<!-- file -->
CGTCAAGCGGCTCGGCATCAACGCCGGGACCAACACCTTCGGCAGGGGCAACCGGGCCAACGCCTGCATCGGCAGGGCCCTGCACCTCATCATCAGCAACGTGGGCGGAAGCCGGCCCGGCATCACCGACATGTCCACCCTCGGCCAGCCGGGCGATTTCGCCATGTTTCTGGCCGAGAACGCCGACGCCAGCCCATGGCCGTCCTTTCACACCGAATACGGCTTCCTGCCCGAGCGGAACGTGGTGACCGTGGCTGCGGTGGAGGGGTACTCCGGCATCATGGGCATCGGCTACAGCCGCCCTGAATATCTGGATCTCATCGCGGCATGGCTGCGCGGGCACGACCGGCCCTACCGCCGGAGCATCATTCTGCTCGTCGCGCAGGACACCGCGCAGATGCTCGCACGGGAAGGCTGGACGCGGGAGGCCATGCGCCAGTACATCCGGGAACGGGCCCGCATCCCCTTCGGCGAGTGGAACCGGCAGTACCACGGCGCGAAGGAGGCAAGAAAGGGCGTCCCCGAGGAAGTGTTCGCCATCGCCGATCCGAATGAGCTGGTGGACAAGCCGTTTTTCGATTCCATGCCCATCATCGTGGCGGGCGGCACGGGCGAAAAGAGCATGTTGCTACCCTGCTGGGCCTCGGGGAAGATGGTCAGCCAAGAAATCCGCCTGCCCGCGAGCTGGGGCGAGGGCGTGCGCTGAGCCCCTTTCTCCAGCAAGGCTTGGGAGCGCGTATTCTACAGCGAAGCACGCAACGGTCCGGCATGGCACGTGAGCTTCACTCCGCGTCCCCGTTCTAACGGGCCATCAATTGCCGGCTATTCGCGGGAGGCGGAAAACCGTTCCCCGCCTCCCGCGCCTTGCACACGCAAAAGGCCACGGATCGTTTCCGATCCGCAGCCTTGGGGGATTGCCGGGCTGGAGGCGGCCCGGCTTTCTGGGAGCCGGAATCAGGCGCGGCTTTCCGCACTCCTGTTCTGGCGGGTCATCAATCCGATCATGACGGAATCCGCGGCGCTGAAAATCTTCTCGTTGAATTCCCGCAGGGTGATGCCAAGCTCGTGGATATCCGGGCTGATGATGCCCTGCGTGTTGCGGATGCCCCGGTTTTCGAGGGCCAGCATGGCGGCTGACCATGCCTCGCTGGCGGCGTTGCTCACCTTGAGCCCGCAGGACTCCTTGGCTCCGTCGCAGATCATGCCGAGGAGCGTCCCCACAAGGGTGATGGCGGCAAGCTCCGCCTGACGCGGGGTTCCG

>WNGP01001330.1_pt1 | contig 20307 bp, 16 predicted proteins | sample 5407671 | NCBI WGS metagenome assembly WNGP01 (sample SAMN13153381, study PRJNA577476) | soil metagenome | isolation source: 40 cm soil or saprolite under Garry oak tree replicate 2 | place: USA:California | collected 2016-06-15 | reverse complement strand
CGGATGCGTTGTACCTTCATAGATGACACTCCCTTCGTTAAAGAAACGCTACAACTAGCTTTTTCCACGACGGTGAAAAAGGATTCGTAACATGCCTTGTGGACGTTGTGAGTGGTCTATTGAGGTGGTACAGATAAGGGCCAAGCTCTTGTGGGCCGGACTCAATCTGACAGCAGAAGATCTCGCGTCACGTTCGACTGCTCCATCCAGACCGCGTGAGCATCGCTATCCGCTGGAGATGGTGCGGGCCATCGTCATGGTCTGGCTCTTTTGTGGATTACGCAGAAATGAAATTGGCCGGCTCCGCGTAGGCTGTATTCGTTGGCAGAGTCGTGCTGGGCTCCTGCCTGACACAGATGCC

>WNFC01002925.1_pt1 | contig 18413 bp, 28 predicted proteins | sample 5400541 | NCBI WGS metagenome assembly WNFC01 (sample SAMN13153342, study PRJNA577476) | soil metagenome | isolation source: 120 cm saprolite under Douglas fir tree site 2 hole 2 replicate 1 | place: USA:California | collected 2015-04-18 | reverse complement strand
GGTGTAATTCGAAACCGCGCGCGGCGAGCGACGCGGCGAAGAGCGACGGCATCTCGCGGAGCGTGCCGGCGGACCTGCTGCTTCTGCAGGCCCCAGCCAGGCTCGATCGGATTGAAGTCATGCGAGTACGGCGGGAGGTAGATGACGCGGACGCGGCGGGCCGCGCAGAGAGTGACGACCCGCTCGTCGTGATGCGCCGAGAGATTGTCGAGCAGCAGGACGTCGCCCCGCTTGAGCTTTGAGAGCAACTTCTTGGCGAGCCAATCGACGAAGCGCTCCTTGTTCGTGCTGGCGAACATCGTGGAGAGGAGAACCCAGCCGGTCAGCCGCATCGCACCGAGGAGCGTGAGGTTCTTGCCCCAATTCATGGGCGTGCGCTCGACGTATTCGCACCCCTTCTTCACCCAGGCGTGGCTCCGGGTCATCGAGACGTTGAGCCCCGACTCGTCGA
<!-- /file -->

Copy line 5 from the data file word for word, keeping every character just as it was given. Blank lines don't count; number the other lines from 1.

GGTGTAATTCGAAACCGCGCGCGGCGAGCGACGCGGCGAAGAGCGACGGCATCTCGCGGAGCGTGCCGGCGGACCTGCTGCTTCTGCAGGCCCCAGCCAGGCTCGATCGGATTGAAGTCATGCGAGTACGGCGGGAGGTAGATGACGCGGACGCGGCGGGCCGCGCAGAGAGTGACGACCCGCTCGTCGTGATGCGCCGAGAGATTGTCGAGCAGCAGGACGTCGCCCCGCTTGAGCTTTGAGAGCAACTTCTTGGCGAGCCAATCGACGAAGCGCTCCTTGTTCGTGCTGGCGAACATCGTGGAGAGGAGAACCCAGCCGGTCAGCCGCATCGCACCGAGGAGCGTGAGGTTCTTGCCCCAATTCATGGGCGTGCGCTCGACGTATTCGCACCCCTTCTTCACCCAGGCGTGGCTCCGGGTCATCGAGACGTTGAGCCCCGACTCGTCGA